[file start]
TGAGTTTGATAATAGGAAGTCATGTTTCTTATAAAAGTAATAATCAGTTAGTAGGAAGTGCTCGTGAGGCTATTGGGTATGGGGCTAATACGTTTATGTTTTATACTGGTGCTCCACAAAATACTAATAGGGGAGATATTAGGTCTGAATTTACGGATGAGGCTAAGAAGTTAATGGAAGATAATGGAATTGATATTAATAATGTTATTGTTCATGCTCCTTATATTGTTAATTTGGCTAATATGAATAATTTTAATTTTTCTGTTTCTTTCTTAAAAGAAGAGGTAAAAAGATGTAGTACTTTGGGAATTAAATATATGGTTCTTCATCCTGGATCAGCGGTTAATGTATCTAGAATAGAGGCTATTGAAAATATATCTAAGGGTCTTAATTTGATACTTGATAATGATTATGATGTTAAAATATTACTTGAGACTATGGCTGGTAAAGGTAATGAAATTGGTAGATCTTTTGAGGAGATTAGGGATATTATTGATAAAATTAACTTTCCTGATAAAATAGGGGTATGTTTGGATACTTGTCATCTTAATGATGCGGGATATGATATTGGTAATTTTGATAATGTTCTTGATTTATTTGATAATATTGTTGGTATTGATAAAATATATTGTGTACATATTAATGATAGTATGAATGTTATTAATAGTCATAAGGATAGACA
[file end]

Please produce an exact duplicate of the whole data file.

TGAGTTTGATAATAGGAAGTCATGTTTCTTATAAAAGTAATAATCAGTTAGTAGGAAGTGCTCGTGAGGCTATTGGGTATGGGGCTAATACGTTTATGTTTTATACTGGTGCTCCACAAAATACTAATAGGGGAGATATTAGGTCTGAATTTACGGATGAGGCTAAGAAGTTAATGGAAGATAATGGAATTGATATTAATAATGTTATTGTTCATGCTCCTTATATTGTTAATTTGGCTAATATGAATAATTTTAATTTTTCTGTTTCTTTCTTAAAAGAAGAGGTAAAAAGATGTAGTACTTTGGGAATTAAATATATGGTTCTTCATCCTGGATCAGCGGTTAATGTATCTAGAATAGAGGCTATTGAAAATATATCTAAGGGTCTTAATTTGATACTTGATAATGATTATGATGTTAAAATATTACTTGAGACTATGGCTGGTAAAGGTAATGAAATTGGTAGATCTTTTGAGGAGATTAGGGATATTATTGATAAAATTAACTTTCCTGATAAAATAGGGGTATGTTTGGATACTTGTCATCTTAATGATGCGGGATATGATATTGGTAATTTTGATAATGTTCTTGATTTATTTGATAATATTGTTGGTATTGATAAAATATATTGTGTACATATTAATGATAGTATGAATGTTATTAATAGTCATAAGGATAGACA